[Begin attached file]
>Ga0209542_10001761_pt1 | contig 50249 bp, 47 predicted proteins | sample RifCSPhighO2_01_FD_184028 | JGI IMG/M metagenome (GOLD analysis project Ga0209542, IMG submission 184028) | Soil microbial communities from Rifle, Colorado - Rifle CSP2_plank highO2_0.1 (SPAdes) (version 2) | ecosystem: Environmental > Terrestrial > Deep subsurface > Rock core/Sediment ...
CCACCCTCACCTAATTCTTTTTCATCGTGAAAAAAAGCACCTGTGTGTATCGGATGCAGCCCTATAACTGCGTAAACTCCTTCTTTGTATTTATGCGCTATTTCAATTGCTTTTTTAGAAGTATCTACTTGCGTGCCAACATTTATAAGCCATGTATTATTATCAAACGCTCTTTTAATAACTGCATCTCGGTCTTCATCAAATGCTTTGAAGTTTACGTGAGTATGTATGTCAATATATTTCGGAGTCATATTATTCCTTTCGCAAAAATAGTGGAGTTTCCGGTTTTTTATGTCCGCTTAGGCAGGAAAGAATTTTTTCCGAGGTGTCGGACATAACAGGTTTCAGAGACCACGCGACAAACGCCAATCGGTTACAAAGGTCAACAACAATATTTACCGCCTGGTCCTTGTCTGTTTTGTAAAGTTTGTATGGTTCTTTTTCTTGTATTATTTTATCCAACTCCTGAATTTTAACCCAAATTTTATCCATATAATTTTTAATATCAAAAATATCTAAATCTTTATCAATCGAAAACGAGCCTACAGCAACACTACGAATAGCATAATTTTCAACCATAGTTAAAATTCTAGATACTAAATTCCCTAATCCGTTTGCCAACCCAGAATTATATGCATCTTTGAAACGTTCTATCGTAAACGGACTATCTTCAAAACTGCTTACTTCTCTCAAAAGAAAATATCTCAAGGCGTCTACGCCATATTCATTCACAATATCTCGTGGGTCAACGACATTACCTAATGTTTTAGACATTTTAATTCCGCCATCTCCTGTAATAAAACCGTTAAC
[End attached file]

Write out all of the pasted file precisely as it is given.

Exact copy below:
>Ga0209542_10001761_pt1 | contig 50249 bp, 47 predicted proteins | sample RifCSPhighO2_01_FD_184028 | JGI IMG/M metagenome (GOLD analysis project Ga0209542, IMG submission 184028) | Soil microbial communities from Rifle, Colorado - Rifle CSP2_plank highO2_0.1 (SPAdes) (version 2) | ecosystem: Environmental > Terrestrial > Deep subsurface > Rock core/Sediment ...
CCACCCTCACCTAATTCTTTTTCATCGTGAAAAAAAGCACCTGTGTGTATCGGATGCAGCCCTATAACTGCGTAAACTCCTTCTTTGTATTTATGCGCTATTTCAATTGCTTTTTTAGAAGTATCTACTTGCGTGCCAACATTTATAAGCCATGTATTATTATCAAACGCTCTTTTAATAACTGCATCTCGGTCTTCATCAAATGCTTTGAAGTTTACGTGAGTATGTATGTCAATATATTTCGGAGTCATATTATTCCTTTCGCAAAAATAGTGGAGTTTCCGGTTTTTTATGTCCGCTTAGGCAGGAAAGAATTTTTTCCGAGGTGTCGGACATAACAGGTTTCAGAGACCACGCGACAAACGCCAATCGGTTACAAAGGTCAACAACAATATTTACCGCCTGGTCCTTGTCTGTTTTGTAAAGTTTGTATGGTTCTTTTTCTTGTATTATTTTATCCAACTCCTGAATTTTAACCCAAATTTTATCCATATAATTTTTAATATCAAAAATATCTAAATCTTTATCAATCGAAAACGAGCCTACAGCAACACTACGAATAGCATAATTTTCAACCATAGTTAAAATTCTAGATACTAAATTCCCTAATCCGTTTGCCAACCCAGAATTATATGCATCTTTGAAACGTTCTATCGTAAACGGACTATCTTCAAAACTGCTTACTTCTCTCAAAAGAAAATATCTCAAGGCGTCTACGCCATATTCATTCACAATATCTCGTGGGTCAACGACATTACCTAATGTTTTAGACATTTTAATTCCGCCATCTCCTGTAATAAAACCGTTAAC